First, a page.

FOOD SAFETY in Produce – How safe is our produce?
We know that meat and dairy products have required government inspections and must meet strict governments guidelines. But what about produce – fruits and vegetables.
Consumers, today, are more aware of food borne illness than ever before and are very concerned.
The produce industry is also concerned and has been at work for years to provide quality products and safe food to consumers. There have been incidents of food borne illness from produce in recent years in the United States. No one is more alarmed about such tragedies than the produce industry. One incident alarms consumers and consequences can be un-repairable for an industry. Persons can become ill and even death. Also many dollars and hours are lost in investigating the problem and confidence in the safety of the particular product is severely damaged. Jobs and sales for the product in the future have been enormously reduced.
Many industry leaders and Health officials say that improper food handling is more dangerous than residues and have actively been working for many years to prevent problems. They have formed Alliances, Associations, Consortiums, Advisory Boards, etc., to find problem areas and to correct the problem and to educate all involved from the growers, to those harvesting, packaging, storing and transporting the food item.
Efforts in California, in particular in the past twenty years, have been noteworthy.
Organizations like and including the Western Growers Association, California and Arizona Leafy Greens Marketing Association, California Strawberry Commission, California Cantaloupe Advisory Board, etc., have developed guidelines, safety requirements, audits and educational materials to help inform, guide, and monitor the work of everyone in the Supply Chain to prevent food borne illness in produce. These include daily on site records of conditions (cleanliness, temperatures) formal inspections and audits with written and published reports of findings, and educational materials and records of attendance. Things monitored are Water, Wildlife Intrusion, Soil Amendments-fertilizer and other chemicals, worker hygiene and equipment sanitation.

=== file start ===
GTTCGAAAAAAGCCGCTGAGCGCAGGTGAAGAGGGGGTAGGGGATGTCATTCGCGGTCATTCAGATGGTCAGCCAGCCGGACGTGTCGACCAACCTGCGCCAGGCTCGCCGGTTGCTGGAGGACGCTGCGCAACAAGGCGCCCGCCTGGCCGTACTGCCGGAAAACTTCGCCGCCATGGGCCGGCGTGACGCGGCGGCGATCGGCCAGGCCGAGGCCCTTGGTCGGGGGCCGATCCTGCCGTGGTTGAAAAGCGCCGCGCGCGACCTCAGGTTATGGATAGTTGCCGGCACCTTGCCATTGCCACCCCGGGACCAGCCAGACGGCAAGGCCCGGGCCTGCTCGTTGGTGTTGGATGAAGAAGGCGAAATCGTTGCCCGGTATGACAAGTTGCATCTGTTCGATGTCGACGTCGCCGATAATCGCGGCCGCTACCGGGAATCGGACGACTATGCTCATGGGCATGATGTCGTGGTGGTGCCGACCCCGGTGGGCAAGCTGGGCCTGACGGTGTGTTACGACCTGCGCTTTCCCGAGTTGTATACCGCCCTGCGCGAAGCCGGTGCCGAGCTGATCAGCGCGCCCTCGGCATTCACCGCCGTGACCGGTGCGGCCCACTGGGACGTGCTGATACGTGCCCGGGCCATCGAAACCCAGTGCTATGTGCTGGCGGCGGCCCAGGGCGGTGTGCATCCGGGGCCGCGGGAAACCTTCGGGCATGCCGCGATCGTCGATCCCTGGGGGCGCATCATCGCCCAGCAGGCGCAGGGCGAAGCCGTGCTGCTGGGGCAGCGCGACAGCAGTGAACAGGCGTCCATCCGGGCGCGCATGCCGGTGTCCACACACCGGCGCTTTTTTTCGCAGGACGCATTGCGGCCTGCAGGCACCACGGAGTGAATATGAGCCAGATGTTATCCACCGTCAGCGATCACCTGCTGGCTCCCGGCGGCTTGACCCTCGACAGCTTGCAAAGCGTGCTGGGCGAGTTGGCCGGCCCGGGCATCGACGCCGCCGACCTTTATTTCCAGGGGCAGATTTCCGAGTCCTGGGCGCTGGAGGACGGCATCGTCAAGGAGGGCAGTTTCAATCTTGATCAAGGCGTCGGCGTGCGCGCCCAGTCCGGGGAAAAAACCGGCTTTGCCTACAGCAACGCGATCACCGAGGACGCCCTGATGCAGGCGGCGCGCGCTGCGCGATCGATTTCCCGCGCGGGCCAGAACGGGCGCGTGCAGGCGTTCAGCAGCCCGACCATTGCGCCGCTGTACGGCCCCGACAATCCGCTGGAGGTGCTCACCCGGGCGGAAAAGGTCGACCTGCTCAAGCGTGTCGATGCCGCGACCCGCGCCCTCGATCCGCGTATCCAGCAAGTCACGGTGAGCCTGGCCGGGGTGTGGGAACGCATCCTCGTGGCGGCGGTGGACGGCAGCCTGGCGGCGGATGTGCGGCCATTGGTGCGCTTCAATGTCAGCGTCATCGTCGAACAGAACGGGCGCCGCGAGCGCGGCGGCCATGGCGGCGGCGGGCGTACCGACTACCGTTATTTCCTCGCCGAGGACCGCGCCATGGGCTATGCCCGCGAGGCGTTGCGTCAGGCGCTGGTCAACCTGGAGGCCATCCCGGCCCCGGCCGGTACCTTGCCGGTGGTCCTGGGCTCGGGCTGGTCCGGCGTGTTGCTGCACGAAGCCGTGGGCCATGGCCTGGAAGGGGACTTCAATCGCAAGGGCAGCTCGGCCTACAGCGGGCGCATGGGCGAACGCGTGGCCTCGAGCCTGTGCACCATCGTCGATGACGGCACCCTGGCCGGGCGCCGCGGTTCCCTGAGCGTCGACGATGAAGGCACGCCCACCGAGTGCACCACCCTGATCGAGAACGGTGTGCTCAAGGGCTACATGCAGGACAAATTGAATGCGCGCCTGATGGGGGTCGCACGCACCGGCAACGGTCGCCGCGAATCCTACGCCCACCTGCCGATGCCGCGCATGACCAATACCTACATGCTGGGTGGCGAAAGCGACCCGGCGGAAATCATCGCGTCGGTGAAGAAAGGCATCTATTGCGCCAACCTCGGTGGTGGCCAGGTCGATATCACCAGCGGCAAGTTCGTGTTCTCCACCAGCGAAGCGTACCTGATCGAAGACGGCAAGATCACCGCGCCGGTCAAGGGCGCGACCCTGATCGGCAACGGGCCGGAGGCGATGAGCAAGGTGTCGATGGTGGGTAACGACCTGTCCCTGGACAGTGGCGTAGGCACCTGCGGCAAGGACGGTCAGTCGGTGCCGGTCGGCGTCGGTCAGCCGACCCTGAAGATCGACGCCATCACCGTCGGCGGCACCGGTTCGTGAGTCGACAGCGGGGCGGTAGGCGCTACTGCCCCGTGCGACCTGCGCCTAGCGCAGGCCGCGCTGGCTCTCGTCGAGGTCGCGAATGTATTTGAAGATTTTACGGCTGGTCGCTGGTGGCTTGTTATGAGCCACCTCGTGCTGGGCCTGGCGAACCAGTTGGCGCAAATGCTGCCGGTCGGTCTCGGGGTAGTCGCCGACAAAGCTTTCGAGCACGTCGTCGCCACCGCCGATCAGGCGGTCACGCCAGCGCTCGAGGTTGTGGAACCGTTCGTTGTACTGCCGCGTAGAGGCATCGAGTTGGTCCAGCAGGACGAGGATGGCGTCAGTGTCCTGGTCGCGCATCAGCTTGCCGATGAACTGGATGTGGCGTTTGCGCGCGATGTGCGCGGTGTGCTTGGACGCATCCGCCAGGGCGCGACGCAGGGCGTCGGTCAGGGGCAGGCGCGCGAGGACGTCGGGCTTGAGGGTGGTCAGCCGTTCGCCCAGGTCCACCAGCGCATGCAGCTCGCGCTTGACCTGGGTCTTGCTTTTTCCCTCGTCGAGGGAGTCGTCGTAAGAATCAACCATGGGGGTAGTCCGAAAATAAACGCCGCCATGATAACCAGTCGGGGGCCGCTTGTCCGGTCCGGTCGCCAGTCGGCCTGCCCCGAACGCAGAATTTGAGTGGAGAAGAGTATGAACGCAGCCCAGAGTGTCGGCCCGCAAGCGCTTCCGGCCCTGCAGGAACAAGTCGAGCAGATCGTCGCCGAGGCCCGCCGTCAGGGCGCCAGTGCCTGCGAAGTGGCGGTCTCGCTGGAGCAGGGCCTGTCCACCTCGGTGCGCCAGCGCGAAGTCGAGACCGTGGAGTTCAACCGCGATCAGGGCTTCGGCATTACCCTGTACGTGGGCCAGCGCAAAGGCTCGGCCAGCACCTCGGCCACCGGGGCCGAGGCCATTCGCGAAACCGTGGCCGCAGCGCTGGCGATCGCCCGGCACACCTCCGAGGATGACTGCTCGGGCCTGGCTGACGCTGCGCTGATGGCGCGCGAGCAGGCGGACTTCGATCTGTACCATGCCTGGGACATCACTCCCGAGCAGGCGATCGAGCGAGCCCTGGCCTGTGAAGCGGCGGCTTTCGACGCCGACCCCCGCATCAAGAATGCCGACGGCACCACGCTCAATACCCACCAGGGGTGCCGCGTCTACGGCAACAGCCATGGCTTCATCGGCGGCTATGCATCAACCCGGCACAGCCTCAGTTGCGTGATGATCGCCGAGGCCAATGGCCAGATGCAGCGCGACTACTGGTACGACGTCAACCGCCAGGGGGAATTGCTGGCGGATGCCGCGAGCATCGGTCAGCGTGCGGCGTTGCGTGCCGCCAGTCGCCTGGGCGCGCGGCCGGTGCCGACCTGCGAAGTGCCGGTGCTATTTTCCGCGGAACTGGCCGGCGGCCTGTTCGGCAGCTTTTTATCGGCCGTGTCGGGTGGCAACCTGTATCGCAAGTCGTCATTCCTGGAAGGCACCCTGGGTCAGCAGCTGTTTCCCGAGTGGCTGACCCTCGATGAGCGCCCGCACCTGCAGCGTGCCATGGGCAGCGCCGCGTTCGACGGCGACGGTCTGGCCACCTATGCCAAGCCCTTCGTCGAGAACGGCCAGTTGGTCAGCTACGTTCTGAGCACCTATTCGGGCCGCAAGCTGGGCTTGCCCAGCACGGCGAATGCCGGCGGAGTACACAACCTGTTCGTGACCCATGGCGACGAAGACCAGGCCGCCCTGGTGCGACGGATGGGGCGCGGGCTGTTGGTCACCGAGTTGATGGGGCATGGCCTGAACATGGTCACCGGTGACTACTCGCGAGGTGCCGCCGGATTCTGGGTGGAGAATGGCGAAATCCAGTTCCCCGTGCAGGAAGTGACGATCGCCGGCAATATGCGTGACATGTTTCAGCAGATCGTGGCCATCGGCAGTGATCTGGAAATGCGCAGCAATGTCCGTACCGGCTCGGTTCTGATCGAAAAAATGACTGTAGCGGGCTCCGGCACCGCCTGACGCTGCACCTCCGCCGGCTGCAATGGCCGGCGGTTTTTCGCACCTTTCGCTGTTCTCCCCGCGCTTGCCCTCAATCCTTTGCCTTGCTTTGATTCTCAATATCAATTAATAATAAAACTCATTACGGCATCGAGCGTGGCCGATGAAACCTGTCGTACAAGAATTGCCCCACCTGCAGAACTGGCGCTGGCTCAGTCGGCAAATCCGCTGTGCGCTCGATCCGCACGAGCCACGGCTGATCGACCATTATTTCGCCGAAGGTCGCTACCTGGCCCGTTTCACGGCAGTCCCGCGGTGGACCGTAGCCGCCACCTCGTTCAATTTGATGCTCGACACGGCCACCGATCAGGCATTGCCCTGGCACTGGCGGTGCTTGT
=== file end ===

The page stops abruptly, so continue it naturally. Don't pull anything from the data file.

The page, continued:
Educational materials are in more than one language, with many pictures and illustrations to inform all workers what they must do. Materials are made large enough – to be noticed, easy to use – such as flip charts and portable, so they can be mounted on the “back of a pick-up truck” and taken to the work site. Workers throughout the supply chain have explained to them, their importance in providing safe food for the health of the consumers and of the continuing of work and income in the industry – how it is important and how it affects their job. Workers are given certifications for attendance at classes.
These industries are going above and beyond the required work to assure wholesome and safe produce. To work with and support the Industry, Government mandates have built on work done by growers and buyers and the FDA Food Safety Modernization Act of 2010 (FSMA) was signed into law January 2011. * It aims to ensure the U.S. food supply is safe by shifting the focus of federal regulators from responding to contamination to preventing it. It gives the Food and Drug Administration (FDA) new authorities to regulate the way foods are grown, harvested and processed. It gives the FDS several new powers, including mandatory recall.
The law was prompted in Congress after reported incidents of food-borne illnesses during the 2000s. Tainted food has cost the food industry billions of dollars in recalls, lost sales and legal expenses. The bill is similar to the Food Safety Enhancement Act of 2009.
The FDA has the power to oversee how foods are produced and how they are maintained in food markets. This puts greater emphasis on preventing food-borne illness. The better the system for producing, transporting and preparing foods the safer our food supply will be.
Fourteen percent (14%) of the food supply to the United States is imported from other countries.
The new law significantly enhances FDA’s ability to achieve greater oversight of the millions of food products coming into the United States from other countries each year.
The legislation affects every aspect of the U.S. food system, from farmers to manufactures to importers. It places significant responsibilities on farmers and food processors to prevent contamination.
Basics of the Proposed Produce Rule:
Agriculture Water – Farmers must ensure that water that is likely to contact produce or food-contact surfaces is safe with periodic testing.
Biological Soil Amendments of animal Origin – The proposed rule specifies types of treatment, methods of application and time intervals between application of certain soil amendments, including manure and crop harvest.
Health & Hygiene – Farm personnel must follow hygienic practices including hand washing, not working when sick and maintaining personal cleanliness.
Domesticated and Wild Animals – There must be waiting periods between grazing and crop harvest, farmers must monitor for wildlife intrusion and not harvest produce contaminated by animals.
There is a constant effort – to make it better.
Food safety is important throughout the Supply Chain from farm to consumers.
* Wikipedia – FDA Food Safety Modernization Act.